Friday, December 21, 2018

Magnesium may not consistently influence reaction speed

Horses have evolved to run away in the face of danger. While this may keep them safe from predators, it can be dangerous in a domesticated setting. 

Magnesium is often included in supplements to calm nervous or excitable horses. However, recent research raises doubts over whether it is effective.

A 2015 study* in a group of Standardbreds gave backing to the suggestion that magnesium could slow reaction times. The study used magnesium aspartate, a readily available source of magnesium. Aspartate itself acts as a neurotransmitter and questions have been asked about whether it was the magnesium or the aspartate that was responsible.

To investigate further, and to see whether the original findings could be repeated in other breeds, Dr Glenys Noble and colleagues at Charles Sturt University in New South Wales, Australia conducted another study in collaboration with WALTHAM® Equine Studies Group.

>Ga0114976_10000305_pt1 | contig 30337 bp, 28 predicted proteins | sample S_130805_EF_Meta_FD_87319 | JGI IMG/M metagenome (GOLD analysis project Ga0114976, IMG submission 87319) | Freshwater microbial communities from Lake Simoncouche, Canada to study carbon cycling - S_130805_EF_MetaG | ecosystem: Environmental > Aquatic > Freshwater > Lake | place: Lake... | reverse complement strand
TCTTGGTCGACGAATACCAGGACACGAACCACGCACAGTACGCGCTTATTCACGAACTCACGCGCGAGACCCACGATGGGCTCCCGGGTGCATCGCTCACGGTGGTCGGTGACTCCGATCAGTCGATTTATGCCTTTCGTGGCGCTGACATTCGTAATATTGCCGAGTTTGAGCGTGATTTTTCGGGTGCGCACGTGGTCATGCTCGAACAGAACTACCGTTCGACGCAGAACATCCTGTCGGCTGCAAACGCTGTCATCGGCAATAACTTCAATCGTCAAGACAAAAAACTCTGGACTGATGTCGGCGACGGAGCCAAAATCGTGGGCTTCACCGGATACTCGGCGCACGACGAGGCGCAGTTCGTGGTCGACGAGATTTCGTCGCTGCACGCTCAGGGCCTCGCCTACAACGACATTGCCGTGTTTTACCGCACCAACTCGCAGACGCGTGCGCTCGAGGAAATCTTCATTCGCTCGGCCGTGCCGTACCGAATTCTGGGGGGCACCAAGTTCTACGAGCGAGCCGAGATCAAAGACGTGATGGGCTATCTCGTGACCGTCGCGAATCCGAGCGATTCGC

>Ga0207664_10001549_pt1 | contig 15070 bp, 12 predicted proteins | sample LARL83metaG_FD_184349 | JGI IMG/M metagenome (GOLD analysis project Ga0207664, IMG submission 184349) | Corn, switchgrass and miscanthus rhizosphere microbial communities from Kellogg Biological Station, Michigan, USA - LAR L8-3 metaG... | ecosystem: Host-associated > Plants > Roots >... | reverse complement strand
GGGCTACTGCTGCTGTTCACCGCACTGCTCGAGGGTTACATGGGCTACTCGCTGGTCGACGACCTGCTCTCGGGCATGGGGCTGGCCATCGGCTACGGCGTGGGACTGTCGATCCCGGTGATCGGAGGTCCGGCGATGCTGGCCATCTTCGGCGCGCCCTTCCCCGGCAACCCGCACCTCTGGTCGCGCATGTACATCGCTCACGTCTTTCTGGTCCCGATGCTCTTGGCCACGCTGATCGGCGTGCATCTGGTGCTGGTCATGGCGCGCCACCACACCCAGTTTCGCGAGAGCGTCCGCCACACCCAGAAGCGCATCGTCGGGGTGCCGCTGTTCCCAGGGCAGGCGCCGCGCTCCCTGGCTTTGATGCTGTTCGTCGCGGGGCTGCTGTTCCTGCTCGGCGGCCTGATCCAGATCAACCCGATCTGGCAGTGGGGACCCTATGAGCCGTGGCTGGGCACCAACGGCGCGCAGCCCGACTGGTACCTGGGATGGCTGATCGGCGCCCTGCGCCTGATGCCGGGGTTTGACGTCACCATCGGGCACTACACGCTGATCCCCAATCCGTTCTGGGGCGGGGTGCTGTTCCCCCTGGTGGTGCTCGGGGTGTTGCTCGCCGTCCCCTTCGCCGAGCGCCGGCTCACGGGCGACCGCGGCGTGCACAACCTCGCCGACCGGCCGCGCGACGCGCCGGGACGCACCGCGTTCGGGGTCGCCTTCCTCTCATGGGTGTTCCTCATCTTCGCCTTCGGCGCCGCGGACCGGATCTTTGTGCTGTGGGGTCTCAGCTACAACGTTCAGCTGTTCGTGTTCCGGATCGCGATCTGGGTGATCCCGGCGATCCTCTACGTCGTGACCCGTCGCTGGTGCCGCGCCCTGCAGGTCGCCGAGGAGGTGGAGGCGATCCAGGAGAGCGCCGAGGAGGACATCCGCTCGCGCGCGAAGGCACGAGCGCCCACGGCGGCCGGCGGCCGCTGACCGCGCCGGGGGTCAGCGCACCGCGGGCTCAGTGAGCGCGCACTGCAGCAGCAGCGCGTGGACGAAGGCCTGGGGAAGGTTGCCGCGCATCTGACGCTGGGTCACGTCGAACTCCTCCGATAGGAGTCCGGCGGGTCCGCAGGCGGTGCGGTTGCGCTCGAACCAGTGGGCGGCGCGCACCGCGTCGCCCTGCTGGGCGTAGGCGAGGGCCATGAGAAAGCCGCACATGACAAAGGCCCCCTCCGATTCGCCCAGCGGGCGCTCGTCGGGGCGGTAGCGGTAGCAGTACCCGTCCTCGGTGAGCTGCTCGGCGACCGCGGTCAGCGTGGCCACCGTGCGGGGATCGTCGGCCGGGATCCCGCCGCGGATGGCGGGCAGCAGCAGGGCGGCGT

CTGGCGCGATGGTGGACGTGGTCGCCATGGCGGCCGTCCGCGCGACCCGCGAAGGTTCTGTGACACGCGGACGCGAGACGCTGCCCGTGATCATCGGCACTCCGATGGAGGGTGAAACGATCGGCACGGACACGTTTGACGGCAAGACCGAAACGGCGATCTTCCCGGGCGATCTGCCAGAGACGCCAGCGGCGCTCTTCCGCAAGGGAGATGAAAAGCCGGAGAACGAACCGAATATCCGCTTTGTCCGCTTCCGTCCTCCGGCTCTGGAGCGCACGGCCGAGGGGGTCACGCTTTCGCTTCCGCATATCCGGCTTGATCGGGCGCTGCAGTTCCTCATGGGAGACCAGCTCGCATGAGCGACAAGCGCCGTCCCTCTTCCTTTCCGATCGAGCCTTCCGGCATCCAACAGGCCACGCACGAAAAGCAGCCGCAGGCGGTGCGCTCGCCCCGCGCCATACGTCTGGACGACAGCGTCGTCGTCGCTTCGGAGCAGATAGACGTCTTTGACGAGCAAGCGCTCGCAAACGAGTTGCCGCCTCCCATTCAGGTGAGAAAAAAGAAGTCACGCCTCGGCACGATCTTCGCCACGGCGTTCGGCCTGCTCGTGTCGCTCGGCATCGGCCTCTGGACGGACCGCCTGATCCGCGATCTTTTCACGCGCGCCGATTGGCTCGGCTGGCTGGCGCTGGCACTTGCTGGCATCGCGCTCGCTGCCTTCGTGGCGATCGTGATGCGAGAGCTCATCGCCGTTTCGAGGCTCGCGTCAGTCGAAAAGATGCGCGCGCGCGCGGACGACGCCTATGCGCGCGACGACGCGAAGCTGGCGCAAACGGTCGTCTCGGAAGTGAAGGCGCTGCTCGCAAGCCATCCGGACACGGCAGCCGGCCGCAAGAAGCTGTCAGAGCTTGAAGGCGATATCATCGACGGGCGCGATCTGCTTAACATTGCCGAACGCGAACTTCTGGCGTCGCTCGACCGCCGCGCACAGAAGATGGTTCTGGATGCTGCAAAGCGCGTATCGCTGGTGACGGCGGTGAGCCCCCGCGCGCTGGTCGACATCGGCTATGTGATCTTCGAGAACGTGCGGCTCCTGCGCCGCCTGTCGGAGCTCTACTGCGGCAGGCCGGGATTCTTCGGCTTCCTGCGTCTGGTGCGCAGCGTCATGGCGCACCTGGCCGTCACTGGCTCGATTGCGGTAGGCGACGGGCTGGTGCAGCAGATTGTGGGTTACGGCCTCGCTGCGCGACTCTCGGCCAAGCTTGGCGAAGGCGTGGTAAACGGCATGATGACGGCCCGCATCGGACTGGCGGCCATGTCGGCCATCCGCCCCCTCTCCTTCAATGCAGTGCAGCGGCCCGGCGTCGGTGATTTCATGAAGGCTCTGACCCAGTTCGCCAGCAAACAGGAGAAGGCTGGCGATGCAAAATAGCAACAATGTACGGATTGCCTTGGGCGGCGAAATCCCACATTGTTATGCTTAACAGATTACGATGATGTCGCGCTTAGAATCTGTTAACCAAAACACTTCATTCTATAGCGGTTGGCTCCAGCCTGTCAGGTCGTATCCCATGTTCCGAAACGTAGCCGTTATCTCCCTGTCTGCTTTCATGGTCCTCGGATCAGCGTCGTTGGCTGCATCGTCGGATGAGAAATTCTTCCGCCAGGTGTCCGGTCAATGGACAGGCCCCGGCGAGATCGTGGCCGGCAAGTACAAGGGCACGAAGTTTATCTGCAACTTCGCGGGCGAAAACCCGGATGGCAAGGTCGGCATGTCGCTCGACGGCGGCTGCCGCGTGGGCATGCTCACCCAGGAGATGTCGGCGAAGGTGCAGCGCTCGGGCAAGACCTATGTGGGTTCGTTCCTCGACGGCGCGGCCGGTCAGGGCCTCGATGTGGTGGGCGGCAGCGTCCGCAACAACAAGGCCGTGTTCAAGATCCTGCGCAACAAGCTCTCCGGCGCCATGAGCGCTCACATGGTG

Eighteen animals (6 ponies, 6 Arabians and 6 Thoroughbreds) were fed three different diets over seven days in a random order. The diets comprised:

  • a control hay-based diet providing the National Research Council’s recommendations for magnesium;
  •  the control diet plus the same amount of supplementary magnesium (10g/500kg horse) as magnesium aspartate;
  • or the control diet plus the same amount of supplementary aspartate (provided as sodium aspartate).

Some animals decreased their reaction speed and others increased it when fed the magnesium aspartate or the sodium aspartate, compared to showing no significant effects when fed the control diet.  At no time did the horses demonstrate any characteristics of being either sedated or more excited when being fed the diets. The research team concluded that neither the magnesium nor the aspartate had a consistent effect.